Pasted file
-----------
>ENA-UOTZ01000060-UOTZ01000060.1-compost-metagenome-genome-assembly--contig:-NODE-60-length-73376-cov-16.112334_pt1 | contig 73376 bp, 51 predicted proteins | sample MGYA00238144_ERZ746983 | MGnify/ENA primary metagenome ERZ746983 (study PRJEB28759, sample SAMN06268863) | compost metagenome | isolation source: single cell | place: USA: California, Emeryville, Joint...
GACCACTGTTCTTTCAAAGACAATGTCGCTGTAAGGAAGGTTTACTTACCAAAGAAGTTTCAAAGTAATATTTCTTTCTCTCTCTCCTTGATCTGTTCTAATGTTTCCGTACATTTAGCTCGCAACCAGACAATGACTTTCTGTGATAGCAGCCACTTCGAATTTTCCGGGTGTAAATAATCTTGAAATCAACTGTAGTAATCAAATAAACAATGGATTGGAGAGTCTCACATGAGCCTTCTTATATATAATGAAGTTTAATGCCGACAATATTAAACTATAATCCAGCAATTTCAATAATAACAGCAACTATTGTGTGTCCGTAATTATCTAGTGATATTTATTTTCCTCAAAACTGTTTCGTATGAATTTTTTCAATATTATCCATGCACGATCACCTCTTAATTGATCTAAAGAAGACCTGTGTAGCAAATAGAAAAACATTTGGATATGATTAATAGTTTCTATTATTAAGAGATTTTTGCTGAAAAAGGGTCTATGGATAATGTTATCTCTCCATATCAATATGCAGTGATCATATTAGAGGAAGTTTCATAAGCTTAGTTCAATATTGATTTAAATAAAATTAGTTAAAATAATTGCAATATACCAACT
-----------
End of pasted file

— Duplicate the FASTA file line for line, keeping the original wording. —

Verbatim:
>ENA-UOTZ01000060-UOTZ01000060.1-compost-metagenome-genome-assembly--contig:-NODE-60-length-73376-cov-16.112334_pt1 | contig 73376 bp, 51 predicted proteins | sample MGYA00238144_ERZ746983 | MGnify/ENA primary metagenome ERZ746983 (study PRJEB28759, sample SAMN06268863) | compost metagenome | isolation source: single cell | place: USA: California, Emeryville, Joint...
GACCACTGTTCTTTCAAAGACAATGTCGCTGTAAGGAAGGTTTACTTACCAAAGAAGTTTCAAAGTAATATTTCTTTCTCTCTCTCCTTGATCTGTTCTAATGTTTCCGTACATTTAGCTCGCAACCAGACAATGACTTTCTGTGATAGCAGCCACTTCGAATTTTCCGGGTGTAAATAATCTTGAAATCAACTGTAGTAATCAAATAAACAATGGATTGGAGAGTCTCACATGAGCCTTCTTATATATAATGAAGTTTAATGCCGACAATATTAAACTATAATCCAGCAATTTCAATAATAACAGCAACTATTGTGTGTCCGTAATTATCTAGTGATATTTATTTTCCTCAAAACTGTTTCGTATGAATTTTTTCAATATTATCCATGCACGATCACCTCTTAATTGATCTAAAGAAGACCTGTGTAGCAAATAGAAAAACATTTGGATATGATTAATAGTTTCTATTATTAAGAGATTTTTGCTGAAAAAGGGTCTATGGATAATGTTATCTCTCCATATCAATATGCAGTGATCATATTAGAGGAAGTTTCATAAGCTTAGTTCAATATTGATTTAAATAAAATTAGTTAAAATAATTGCAATATACCAACT